How to create a branch from a Git commit

Greg Foster
Greg Foster
Graphite software engineer

Creating a new branch from a specific commit can be useful in many scenarios, such as recovering lost changes, starting a new feature based on an older stable state, or simply exploring what-if scenarios from a certain point in the project's history. Creating a branch from a commit involves pointing a new branch reference to a specific commit in the repository's history.

This guide explains how to create a branch from a commit in Git, covering various scenarios and commands.

First, you need to locate the commit from which you want to create a new branch. You can find the commit ID by looking at the repository's log:

Terminal
git log --oneline

This command will display a simplified commit history. Identify the commit hash (a short SHA-1 hash) for the commit from which you want to branch off.

Once you have identified the commit hash, you can create a new branch from it using the following command:

Terminal
git branch <new-branch-name> <commit-hash>

Replace <new-branch-name> with your desired branch name and <commit-hash> with the actual commit hash.

For example:

Terminal
git branch feature-update 9fceb02

This command creates a new branch called feature-update from the commit with the hash 9fceb02.

If you want to switch to the new branch immediately, use:

Terminal
git checkout <new-branch-name>

Alternatively, you can create the branch and check it out in one step with:

Terminal
git checkout -b <new-branch-name> <commit-hash>

If you wish to create a new branch but stay on your current branch, simply use the git branch command without the checkout:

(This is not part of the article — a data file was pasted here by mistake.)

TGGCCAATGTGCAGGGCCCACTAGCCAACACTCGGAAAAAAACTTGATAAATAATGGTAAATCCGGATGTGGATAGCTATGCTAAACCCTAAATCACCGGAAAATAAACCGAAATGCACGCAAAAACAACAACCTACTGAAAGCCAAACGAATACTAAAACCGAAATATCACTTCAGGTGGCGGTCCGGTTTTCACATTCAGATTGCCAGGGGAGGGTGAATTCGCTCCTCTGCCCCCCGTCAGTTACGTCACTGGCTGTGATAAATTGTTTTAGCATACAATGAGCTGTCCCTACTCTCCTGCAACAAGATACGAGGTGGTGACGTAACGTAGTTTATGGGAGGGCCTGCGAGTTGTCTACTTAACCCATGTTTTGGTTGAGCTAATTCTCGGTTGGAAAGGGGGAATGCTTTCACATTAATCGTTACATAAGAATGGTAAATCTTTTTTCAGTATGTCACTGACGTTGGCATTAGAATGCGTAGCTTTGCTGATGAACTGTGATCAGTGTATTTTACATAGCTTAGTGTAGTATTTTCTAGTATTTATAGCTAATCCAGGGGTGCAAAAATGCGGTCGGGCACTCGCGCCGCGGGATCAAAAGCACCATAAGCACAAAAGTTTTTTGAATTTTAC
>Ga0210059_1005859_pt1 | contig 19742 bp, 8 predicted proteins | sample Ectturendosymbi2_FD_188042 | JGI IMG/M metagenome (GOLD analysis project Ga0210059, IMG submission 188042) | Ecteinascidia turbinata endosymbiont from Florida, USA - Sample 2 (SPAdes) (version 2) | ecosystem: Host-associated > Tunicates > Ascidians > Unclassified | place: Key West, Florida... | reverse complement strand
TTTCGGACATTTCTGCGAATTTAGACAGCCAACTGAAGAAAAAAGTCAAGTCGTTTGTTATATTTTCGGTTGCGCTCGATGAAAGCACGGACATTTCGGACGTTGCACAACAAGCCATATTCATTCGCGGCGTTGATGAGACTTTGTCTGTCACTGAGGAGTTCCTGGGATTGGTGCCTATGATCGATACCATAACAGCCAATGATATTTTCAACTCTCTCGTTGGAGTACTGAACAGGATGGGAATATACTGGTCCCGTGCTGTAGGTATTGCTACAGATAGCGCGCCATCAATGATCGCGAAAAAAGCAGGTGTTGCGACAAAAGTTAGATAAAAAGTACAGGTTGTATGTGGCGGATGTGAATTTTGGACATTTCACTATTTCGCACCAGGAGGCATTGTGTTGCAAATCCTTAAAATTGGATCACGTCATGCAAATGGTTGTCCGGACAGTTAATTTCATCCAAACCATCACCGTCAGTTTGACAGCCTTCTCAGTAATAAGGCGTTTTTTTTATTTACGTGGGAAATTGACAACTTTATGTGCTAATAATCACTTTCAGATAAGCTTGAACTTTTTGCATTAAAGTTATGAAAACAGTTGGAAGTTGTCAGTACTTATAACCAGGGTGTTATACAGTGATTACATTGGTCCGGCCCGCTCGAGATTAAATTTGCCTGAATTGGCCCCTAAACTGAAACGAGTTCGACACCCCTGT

Terminal
git branch <new-branch-name> <commit-hash>

This is useful when you need to create multiple branches or do not want to disrupt your current workflow.

  • Creating a branch from an old or previous commit: If the commit is far back in the history, or you want to branch from a commit that is not the latest, follow the steps outlined but ensure you have the correct commit hash from the git log.

  • Creating a branch after making changes: If you have made changes and want to preserve them in a new branch, first stash your changes:

    Terminal
    git stash

    This command takes both your staged and unstaged changes and saves them in a local stack-like structure called a "stash." It then reverts your working directory and index to match the HEAD commit, essentially giving you a clean working state without losing your changes.

    Once your changes are stashed, create and checkout the new branch as described above, and finally apply your stashed changes:

    Terminal
    git stash pop

    This command removes the top stash from the stack and applies the changes contained in it to your current working branch. If there's a conflict between the stashed changes and the current branch's state, you'll be prompted to resolve these conflicts manually.

To learn more about branching in Git, see the official Git documentation.

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